(This turned out to be a fun one to discuss with the group, too, as it prompted a lively side debate about who is the real protagonist of Disney’s Beauty and the Beast, with one party arguing that Gaston is actually the good guy. Mind blown. I also ended up mentioning this book on Pop DNA’s Beauty and the Beast episode.)

Rating: 4.5 out of 5


June: “A Classic You’ve Never Read”

My Pick: A Room With a View, E. M. Forester

This turned out to be a fun prompt. Group members read books by Henry James, Mark Twain, Jane Austen, and Charles Dickens, and had very strong opinions on them. (At this meeting, my podcast cohost and I also interviewed a couple of members about their thoughts on Pride & Prejudice, and we put those interviews into this podcast episode.)

I honestly chose this Forester novel because it was short and easy to read, but I ended up liking it a lot. As I told the group, it felt sort of like a reverse Pride & Prejudice; there’s a couple of mismatched social class at the center, and you don’t know if they’re really going to get together or not. There is also a lot of social commentary and subverted societal expectations in this early 20th century love story. Plus it made me want to go to Italy, like, really bad.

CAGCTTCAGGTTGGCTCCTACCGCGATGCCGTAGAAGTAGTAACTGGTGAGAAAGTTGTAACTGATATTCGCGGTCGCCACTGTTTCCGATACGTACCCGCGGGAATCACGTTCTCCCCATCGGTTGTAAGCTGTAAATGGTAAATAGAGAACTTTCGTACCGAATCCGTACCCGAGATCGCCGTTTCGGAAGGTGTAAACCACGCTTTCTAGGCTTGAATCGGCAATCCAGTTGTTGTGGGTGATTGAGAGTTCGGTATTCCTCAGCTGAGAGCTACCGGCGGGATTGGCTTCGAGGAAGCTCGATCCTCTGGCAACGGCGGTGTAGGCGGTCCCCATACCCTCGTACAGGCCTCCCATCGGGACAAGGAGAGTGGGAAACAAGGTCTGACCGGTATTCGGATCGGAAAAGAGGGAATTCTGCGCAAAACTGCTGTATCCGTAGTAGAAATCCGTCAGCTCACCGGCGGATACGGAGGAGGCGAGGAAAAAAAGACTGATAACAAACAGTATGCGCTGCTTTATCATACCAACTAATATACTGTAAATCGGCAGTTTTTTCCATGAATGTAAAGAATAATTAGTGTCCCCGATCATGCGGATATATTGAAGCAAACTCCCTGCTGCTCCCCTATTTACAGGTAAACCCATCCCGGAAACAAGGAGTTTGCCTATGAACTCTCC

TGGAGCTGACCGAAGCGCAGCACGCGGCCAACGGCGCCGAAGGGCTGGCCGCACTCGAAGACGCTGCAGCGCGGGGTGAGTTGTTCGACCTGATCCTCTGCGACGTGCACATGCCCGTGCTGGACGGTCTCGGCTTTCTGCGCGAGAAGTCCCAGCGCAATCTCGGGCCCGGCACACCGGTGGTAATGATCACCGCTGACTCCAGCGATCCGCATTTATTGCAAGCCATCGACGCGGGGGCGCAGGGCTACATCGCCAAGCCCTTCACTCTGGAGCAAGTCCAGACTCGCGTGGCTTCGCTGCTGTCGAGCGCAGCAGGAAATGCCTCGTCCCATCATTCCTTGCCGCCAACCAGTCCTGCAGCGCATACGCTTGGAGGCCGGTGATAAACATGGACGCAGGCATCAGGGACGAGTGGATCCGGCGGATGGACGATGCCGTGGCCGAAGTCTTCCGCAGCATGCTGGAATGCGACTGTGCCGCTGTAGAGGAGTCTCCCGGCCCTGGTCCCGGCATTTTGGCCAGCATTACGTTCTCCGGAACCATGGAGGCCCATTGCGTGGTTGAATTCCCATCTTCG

Rating: 4 out of 5


July: “Local Stories or Authors”

My Pick: Shrill, Lindy West

I picked this one because I loved the Hulu series starring Aidy Bryant, and I’ve been sort-of familiar with West’s work for awhile, but never read anything of hers (except for her Love, Actually recap for Jezebel, which I read every Christmas; it’s my favorite tradition).

West is from Seattle, and wrote for the iconic publication The Stranger for several years; the TV series takes place in Portland, Oregon and the protagonist, Annie (Bryant’s character, based on West), works for a very Stranger-esque alternative news website.

I listened to the audiobook of this, which I like to do for memoirs, especially when they’re read by the author as this one is. I really loved West’s smart brand of humor and her story of coming into her own as a plus-size woman with unapologetic independence.